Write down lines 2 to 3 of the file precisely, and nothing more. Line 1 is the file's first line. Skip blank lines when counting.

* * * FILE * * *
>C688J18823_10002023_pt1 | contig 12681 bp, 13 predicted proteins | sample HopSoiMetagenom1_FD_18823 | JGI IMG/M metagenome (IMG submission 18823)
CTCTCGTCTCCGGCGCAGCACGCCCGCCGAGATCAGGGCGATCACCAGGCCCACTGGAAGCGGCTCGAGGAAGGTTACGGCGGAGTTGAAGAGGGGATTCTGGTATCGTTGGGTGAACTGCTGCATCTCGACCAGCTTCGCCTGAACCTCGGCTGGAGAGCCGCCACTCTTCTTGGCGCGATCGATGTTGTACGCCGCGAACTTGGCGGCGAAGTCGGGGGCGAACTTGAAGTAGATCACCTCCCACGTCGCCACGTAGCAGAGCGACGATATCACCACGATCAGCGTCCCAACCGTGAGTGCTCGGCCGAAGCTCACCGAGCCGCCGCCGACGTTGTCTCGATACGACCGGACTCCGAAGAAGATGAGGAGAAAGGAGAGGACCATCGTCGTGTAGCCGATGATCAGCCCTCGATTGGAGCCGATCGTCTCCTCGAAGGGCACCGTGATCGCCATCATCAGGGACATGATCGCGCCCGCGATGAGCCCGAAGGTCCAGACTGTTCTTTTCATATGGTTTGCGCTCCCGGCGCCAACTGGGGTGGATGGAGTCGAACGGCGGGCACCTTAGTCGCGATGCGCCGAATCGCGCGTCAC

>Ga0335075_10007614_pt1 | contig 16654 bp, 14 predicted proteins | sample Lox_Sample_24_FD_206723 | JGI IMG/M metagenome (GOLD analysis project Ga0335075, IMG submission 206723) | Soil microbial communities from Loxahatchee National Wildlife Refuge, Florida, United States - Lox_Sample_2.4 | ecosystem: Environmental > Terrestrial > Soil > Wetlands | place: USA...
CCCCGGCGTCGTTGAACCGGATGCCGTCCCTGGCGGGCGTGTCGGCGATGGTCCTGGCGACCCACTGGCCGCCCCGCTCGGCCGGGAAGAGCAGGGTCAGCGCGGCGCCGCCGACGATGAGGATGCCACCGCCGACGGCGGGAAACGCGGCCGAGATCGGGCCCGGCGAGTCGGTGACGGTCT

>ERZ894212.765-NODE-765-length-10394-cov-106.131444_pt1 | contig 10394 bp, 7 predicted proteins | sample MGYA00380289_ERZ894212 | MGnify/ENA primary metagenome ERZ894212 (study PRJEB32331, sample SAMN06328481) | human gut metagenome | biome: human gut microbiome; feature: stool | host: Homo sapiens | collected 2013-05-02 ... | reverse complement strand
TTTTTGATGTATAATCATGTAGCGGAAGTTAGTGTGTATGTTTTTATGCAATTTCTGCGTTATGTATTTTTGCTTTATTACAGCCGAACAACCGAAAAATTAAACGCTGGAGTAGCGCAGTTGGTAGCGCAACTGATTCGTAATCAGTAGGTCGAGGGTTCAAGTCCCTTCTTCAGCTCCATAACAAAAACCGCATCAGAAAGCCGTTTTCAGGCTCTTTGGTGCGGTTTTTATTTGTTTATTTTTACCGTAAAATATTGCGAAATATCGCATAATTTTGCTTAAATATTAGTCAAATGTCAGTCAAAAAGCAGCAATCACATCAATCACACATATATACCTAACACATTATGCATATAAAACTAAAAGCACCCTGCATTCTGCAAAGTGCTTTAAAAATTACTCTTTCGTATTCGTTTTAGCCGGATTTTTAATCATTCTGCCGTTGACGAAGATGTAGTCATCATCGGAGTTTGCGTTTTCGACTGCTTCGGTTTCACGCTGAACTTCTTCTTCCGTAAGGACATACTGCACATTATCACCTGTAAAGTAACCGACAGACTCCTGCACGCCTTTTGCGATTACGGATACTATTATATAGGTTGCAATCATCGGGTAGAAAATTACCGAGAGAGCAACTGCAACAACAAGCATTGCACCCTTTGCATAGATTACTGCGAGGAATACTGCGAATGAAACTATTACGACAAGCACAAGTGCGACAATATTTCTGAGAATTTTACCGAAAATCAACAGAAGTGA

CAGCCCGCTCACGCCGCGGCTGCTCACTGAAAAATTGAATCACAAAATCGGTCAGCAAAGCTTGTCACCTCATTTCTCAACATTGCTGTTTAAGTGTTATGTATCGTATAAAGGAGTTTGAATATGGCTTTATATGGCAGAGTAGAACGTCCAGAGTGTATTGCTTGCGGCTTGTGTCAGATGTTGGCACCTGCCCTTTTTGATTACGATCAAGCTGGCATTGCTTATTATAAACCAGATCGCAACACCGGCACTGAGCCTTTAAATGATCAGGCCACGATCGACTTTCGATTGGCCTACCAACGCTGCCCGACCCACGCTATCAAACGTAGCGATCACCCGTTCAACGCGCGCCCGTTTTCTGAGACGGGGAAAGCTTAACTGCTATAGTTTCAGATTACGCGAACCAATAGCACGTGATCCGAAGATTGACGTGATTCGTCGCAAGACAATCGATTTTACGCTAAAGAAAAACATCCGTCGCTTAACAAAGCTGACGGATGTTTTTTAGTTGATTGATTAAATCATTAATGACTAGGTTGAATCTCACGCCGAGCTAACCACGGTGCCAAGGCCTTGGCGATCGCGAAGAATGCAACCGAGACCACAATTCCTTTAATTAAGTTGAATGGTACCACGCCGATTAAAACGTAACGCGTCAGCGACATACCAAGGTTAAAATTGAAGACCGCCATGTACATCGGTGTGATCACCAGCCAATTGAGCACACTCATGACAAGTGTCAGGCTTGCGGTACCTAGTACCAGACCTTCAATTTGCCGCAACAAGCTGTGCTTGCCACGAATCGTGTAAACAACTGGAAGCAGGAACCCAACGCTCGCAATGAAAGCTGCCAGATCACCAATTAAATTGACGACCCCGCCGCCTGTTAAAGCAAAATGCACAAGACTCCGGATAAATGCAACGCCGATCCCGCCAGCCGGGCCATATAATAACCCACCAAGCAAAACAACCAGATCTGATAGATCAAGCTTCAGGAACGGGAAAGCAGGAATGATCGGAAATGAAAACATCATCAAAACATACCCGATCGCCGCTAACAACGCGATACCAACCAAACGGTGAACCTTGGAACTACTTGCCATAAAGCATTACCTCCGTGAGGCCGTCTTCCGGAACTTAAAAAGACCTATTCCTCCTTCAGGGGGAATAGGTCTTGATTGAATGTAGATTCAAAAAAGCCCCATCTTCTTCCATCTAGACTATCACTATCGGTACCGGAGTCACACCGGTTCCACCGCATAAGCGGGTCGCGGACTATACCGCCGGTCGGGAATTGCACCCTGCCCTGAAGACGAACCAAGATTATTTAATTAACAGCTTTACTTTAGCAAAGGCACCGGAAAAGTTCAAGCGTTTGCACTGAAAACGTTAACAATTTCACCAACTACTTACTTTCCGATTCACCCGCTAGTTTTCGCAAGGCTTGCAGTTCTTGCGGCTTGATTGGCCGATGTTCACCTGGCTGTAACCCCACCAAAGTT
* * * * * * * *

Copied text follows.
CTCTCGTCTCCGGCGCAGCACGCCCGCCGAGATCAGGGCGATCACCAGGCCCACTGGAAGCGGCTCGAGGAAGGTTACGGCGGAGTTGAAGAGGGGATTCTGGTATCGTTGGGTGAACTGCTGCATCTCGACCAGCTTCGCCTGAACCTCGGCTGGAGAGCCGCCACTCTTCTTGGCGCGATCGATGTTGTACGCCGCGAACTTGGCGGCGAAGTCGGGGGCGAACTTGAAGTAGATCACCTCCCACGTCGCCACGTAGCAGAGCGACGATATCACCACGATCAGCGTCCCAACCGTGAGTGCTCGGCCGAAGCTCACCGAGCCGCCGCCGACGTTGTCTCGATACGACCGGACTCCGAAGAAGATGAGGAGAAAGGAGAGGACCATCGTCGTGTAGCCGATGATCAGCCCTCGATTGGAGCCGATCGTCTCCTCGAAGGGCACCGTGATCGCCATCATCAGGGACATGATCGCGCCCGCGATGAGCCCGAAGGTCCAGACTGTTCTTTTCATATGGTTTGCGCTCCCGGCGCCAACTGGGGTGGATGGAGTCGAACGGCGGGCACCTTAGTCGCGATGCGCCGAATCGCGCGTCAC

>Ga0335075_10007614_pt1 | contig 16654 bp, 14 predicted proteins | sample Lox_Sample_24_FD_206723 | JGI IMG/M metagenome (GOLD analysis project Ga0335075, IMG submission 206723) | Soil microbial communities from Loxahatchee National Wildlife Refuge, Florida, United States - Lox_Sample_2.4 | ecosystem: Environmental > Terrestrial > Soil > Wetlands | place: USA...